Changing Season: A Father, A Daughter, A Family Farm

review by Jack Kittredge

I have often hears of David Mas Masumoto, the California peach and grape grower on 80 organic acres who is a frequent and thoughtful writer of essays and books on matters agricultural and philosophical. But I had never read anything by him, assuming his location and farming scale must make his expe-riences quite different from my own. I finally took a book by him with me on vacation, and I am glad I did.

In this book David relates a little of his history. His grandfathers, both second sons and thus destined for poverty, left their families’ small Japanese rice farms seeking a better future in America. His family was agricultural laborers, just having saved enough over the years to think about buying some land when they were interned in 1942 along with 110,000 others Japanese Americans. His father, however, was assumed to be loyal enough to be drafted into the Army and his uncle was killed serving in France. After his discharge, his father and grandparents worked long hours until finally able to buy a small piece of land with lots of hardpan and rocks.

When David came of age in the 1960s he tried to run away from the farm to the excitement of Berkeley and the San Francisco Bay area. But he was slowly drawn back, especially as the older generation aged and required more care. He took over the farm, married a Wisconsin farm girl, and decided to farm organically.

The bulk of the book is various essays by David, followed usually with the thoughts of his daughter Nikiko, who has herself returned to the farm and will eventually take it over.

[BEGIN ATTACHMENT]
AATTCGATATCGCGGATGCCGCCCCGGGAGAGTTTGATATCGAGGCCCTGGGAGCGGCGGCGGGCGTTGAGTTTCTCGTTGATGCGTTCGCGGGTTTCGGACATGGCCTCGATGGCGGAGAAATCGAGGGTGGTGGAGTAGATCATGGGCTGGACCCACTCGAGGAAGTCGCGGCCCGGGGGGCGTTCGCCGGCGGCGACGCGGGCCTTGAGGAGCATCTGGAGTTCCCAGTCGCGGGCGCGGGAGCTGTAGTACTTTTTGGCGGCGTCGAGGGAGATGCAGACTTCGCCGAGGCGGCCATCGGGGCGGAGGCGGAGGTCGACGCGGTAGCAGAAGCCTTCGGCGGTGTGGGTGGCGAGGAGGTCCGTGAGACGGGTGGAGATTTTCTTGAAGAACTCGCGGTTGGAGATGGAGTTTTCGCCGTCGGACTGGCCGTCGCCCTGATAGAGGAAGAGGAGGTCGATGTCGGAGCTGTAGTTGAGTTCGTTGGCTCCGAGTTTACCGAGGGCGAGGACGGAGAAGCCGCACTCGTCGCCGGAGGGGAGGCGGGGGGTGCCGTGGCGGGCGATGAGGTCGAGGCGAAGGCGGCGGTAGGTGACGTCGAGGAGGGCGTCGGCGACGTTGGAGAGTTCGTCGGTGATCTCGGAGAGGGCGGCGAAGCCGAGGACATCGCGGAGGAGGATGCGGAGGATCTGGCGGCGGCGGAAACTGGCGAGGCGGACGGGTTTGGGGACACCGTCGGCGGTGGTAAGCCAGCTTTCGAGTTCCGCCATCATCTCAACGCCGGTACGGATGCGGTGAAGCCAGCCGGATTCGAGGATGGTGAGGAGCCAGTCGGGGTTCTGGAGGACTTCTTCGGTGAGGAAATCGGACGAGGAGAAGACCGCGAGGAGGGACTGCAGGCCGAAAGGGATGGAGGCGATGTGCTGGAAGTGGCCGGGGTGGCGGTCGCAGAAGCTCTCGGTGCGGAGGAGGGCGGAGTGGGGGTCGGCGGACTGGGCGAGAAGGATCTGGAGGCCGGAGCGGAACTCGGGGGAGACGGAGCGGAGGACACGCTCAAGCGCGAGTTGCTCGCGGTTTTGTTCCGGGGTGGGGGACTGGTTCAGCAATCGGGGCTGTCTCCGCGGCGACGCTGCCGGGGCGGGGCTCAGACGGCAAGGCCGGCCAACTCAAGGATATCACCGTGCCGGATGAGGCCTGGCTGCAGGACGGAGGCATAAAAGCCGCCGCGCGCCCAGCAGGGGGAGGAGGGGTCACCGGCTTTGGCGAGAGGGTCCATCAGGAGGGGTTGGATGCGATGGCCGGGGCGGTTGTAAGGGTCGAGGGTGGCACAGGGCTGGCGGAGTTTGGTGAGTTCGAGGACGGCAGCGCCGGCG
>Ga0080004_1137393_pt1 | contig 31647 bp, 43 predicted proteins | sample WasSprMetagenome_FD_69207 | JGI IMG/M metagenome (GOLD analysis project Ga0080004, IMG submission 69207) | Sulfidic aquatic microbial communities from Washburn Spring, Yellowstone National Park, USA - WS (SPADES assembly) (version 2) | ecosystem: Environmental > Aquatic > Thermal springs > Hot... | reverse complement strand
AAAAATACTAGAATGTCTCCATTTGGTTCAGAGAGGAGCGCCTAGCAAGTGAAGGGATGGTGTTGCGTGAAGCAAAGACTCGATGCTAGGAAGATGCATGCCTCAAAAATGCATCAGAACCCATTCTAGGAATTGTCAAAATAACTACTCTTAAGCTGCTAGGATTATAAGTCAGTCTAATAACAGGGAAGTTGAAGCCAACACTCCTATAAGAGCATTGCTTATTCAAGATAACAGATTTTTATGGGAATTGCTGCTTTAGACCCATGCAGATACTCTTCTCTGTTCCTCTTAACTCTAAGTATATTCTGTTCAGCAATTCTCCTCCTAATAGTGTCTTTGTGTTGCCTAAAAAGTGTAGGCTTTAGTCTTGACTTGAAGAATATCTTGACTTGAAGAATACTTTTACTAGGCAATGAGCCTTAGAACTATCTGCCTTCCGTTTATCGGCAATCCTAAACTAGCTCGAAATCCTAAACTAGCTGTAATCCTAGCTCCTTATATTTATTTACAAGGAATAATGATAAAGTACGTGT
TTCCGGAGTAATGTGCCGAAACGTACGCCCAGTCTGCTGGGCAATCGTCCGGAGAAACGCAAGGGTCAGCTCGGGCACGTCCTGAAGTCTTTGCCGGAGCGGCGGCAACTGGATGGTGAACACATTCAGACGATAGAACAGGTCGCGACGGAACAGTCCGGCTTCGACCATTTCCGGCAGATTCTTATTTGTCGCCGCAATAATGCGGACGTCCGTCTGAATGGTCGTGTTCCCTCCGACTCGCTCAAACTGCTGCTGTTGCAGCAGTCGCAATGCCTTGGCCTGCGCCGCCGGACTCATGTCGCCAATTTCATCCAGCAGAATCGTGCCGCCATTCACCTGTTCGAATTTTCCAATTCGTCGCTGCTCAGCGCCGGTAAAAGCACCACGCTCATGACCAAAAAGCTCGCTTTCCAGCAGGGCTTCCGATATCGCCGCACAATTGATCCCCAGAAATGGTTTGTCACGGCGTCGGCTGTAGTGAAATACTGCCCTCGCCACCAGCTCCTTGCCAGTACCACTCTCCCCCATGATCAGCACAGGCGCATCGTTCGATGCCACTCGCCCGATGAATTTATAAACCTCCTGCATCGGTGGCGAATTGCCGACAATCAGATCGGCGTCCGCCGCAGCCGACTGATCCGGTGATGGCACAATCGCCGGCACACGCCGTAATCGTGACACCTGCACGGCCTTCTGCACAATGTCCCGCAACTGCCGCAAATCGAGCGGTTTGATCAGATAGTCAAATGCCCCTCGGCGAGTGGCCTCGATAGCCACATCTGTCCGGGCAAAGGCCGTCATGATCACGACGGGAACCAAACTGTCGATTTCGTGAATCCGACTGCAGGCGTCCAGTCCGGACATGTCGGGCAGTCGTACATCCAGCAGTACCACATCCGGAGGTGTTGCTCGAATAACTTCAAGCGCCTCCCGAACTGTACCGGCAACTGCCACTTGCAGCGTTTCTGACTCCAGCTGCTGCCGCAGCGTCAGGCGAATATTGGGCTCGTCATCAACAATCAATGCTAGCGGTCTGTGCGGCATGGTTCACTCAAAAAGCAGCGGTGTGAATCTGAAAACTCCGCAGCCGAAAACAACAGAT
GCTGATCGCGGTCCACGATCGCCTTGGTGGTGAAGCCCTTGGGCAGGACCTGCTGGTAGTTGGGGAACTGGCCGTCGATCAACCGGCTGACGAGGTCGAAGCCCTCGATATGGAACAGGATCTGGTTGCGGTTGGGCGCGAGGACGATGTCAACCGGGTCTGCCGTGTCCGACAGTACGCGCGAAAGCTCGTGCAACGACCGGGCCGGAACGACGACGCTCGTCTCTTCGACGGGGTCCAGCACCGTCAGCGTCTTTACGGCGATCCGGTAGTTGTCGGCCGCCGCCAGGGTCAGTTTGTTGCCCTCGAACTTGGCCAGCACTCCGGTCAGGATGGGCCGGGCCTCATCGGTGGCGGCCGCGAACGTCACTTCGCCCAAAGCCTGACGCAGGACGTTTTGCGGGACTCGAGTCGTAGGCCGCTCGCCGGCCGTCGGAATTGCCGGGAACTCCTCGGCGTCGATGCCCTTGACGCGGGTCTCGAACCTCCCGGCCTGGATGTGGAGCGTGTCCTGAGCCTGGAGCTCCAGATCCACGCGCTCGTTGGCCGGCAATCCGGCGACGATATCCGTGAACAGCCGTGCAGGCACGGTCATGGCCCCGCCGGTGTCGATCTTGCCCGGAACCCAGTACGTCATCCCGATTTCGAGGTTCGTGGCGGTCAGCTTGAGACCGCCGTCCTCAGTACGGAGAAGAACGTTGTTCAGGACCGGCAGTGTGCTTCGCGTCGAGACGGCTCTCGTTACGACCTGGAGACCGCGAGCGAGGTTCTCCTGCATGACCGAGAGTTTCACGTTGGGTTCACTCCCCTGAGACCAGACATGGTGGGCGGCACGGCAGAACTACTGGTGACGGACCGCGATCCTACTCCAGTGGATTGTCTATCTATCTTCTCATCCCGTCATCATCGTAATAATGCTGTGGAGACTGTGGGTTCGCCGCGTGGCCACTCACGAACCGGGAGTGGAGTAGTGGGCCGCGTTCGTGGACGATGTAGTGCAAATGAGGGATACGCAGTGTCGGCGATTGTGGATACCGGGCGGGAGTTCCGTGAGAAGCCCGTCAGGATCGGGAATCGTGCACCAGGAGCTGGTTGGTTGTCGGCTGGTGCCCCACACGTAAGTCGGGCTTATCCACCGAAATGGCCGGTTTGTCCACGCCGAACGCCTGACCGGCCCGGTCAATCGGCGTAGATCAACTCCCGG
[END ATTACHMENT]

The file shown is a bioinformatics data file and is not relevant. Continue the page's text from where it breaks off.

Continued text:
It is hard to describe the variety of thoughts covered in this small book – the seasons, personal mortality, his struggle to raise high quality and delicious fruit when the market cares only about perfection in color and size. In one I particularly enjoyed, The Lesson of the Three-Wheel Tractor, he describes a photo, perhaps taken during the war in Europe, of a farmer driving his ancient tractor down a street to get it fixed. The problem is that the left front wheel is wholly missing, from some accident. He speculates on the farmer pondering the problem of repair – he hasn’t the knowledge or tools to do it himself, he can’t afford to bring the local repairman to the farm, but he can’t drive to town in a tractor with a wheel missing. Or can he? The photo shows the solution – the farmer’s ample wife proudly stands on the back of the tractor opposite the missing wheel and serves as a counterbalance.

Masumoto loves the practical, rustic life and much of this book is descriptions in loving detail about his work and his ruminations. He talks about just getting by, not being the farmer his father was, how the business of growing has changed while the art of it has not, and his best friend — an old shovel. Nikiko’s contributions are less philosophical but she seems to be following a similar path to her father – she too tried to escape the farm, but felt drawn back by a deep respect for it that she is still gradually discovering.

I think any farmer will find many reflections here that will bring a smile or a warm remembrance.